Hezbollah’s reaction to French initiative gives cause to pause

Source: Annahar
Bassem Ajami
Hezbollah leader Hassan Nasrallah addresses supporters ahead of the Shiite Ashura commemorations, in the southern suburb of Beirut, Lebanon on  Nov. 3, 2014. (AP Photo)
Hezbollah leader Hassan Nasrallah addresses supporters ahead of the Shiite Ashura commemorations, in the southern suburb of Beirut, Lebanon on Nov. 3, 2014. (AP Photo)
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The reaction of Sayyed Hassan Nasrallah to President Emmanuel Macron's proposal suggesting that the Lebanese need a new political contract is interesting. 
He welcomed the French initiative; but also sarcastically wondered what would have been the reaction had the initiative come from Iran's Ayatollah Ali Khomeini.
He suggested that an initiative heralded by Iran would have been utterly rejected and labeled as foreign intervention, wondering why Macron’s initiative wasn’t met with the same opposition.  
The reasons for that are many:
President Macron does not maintain a full-fledged army in Lebanon that owes allegiance to France. 
President Macron does not impose himself on the Lebanese as their protector.
President Macron does not force Lebanon to follow France's foreign policy.
President Macron does not prevent the election of Lebanon's president for more than two years to install his own candidate.
President Macron does not name members of the Lebanese government.
Moreover, France does not maintain an assassination squad in Lebanon to kill those who oppose its plans in the country.
It is for these reasons, and many more, that the Lebanese welcome the French initiative to safeguard their country, while they remain suspicious of Iran's intentions.
But before the Lebanese attend a conference to fashion a new social contract, they need to form a government.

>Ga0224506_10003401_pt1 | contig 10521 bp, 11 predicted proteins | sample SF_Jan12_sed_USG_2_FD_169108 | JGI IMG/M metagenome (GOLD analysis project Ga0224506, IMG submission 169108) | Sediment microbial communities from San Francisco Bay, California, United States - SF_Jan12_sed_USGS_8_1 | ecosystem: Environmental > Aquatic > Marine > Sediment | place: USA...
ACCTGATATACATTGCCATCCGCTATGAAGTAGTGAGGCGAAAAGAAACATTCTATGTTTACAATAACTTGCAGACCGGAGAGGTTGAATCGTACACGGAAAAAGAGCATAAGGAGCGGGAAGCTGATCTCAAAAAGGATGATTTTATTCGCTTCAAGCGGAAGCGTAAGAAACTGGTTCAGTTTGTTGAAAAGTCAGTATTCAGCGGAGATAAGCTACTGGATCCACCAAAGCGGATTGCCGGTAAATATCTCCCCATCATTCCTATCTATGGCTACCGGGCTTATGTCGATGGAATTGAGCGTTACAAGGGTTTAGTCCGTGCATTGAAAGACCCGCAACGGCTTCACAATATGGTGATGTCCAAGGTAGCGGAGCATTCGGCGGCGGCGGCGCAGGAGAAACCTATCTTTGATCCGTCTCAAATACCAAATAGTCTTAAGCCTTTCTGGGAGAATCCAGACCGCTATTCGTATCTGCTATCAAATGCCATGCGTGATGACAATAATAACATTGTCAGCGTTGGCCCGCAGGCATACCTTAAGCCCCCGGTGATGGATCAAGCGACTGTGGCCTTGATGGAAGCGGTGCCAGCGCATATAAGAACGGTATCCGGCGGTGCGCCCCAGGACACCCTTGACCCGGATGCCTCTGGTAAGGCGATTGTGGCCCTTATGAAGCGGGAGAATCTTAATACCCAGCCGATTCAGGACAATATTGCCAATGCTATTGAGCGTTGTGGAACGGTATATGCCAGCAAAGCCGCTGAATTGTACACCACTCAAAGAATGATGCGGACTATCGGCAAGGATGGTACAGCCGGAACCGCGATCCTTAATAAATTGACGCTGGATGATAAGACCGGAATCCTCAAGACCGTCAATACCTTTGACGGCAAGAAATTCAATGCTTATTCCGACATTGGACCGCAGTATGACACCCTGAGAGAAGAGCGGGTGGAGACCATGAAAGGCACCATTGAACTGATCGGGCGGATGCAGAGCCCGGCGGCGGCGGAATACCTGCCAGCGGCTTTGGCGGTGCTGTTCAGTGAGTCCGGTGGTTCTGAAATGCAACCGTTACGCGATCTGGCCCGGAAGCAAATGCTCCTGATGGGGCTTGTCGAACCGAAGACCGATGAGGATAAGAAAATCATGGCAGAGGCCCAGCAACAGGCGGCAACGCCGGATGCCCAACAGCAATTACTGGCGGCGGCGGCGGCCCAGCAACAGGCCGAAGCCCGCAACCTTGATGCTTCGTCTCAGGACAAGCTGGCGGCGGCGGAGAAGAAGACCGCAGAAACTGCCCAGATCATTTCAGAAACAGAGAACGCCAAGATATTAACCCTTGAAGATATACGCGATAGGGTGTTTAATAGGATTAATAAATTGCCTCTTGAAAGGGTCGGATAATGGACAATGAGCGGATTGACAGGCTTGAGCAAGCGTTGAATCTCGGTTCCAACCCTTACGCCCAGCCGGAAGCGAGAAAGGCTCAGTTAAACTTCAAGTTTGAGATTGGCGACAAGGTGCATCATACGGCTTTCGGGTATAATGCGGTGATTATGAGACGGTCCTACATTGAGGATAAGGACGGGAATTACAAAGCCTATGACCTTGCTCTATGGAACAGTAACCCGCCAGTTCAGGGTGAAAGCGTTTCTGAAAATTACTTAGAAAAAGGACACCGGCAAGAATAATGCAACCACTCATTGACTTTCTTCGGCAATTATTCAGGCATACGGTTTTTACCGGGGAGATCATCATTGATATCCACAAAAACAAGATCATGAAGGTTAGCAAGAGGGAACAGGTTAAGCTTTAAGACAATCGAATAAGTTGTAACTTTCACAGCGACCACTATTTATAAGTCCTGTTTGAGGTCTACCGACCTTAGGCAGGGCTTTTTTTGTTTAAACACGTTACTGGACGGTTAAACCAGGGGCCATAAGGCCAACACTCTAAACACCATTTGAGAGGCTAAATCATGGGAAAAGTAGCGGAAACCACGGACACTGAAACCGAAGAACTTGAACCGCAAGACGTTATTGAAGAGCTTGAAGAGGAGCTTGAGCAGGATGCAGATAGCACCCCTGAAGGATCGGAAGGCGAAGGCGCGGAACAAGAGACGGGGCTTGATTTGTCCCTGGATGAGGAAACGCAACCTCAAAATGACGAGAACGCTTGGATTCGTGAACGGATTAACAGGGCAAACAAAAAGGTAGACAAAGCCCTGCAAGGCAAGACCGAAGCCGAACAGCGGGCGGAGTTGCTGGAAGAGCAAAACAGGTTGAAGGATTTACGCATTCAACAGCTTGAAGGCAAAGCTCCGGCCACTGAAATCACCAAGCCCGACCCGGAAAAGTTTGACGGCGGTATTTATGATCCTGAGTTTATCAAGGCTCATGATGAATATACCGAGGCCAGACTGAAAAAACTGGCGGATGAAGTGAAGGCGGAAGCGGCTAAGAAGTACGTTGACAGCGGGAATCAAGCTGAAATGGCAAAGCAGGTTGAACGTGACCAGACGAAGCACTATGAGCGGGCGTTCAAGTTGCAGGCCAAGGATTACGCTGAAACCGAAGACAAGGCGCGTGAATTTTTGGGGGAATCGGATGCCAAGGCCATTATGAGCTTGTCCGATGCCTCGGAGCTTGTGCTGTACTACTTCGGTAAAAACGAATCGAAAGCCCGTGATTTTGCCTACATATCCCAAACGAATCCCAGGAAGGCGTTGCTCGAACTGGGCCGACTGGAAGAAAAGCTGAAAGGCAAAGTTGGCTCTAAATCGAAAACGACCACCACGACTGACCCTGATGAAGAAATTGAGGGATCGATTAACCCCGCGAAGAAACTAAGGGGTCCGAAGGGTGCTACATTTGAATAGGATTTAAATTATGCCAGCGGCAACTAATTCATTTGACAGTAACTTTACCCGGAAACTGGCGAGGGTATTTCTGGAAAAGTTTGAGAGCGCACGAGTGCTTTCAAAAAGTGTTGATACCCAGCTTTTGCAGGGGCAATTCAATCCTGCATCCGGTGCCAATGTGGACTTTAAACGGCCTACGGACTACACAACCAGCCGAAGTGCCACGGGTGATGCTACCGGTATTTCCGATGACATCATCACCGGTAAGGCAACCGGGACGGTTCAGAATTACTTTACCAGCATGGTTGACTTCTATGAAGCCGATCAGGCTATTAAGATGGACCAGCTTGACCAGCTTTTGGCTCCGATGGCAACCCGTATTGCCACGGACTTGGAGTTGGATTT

It is clear that Hezbollah insists on allocating the ministry of finance to a Shiite to be named by leaders of the Shiites, plus have a controlling share in the awaited government.
In short, the Iran-backed party wants to govern Lebanon behind the shadow of a government. 
Still, the party has made concealed threats to initiate another takeover of the capital, that is, a replay of the coup of May 7, 2008. Such a state of affairs creates a most serious political impasse. But there is a way out.
Of course, Hezbollah is aware that its demands are contrary to the constitution. Yet Hezbollah insists on its demands to distract attention from the suspicious blast at the Beirut port, which many suspect the party's involvement in it in one way or another.
Whatever the reason for Hezbollah's unconstitutional demands, it will be a good idea to call the party's bluff and invite it to govern Lebanon. It is obvious that Hezbollah has long-term plans for Lebanon. Such plans aim at integrating Lebanon into the regional scheme of Iran.  
Hezbollah wants Lebanon to "turn east". In other words toward Hezbollah Iran. Fine. Let us see what can Iran offer other than war and poverty.
The way out of the current stalemate is to let Hezbollah and company govern the country openly instead of hiding its total, but camouflaged, influence.
Such a proposal is more functional than that of Saad Hariri who decided to "swallow poison," yet again, to end the current deadlock.
Hezbollah will fail. But at a great expense to the country. Maybe then Iran will understand that it is causing ruin to Lebanon and end its occupation.

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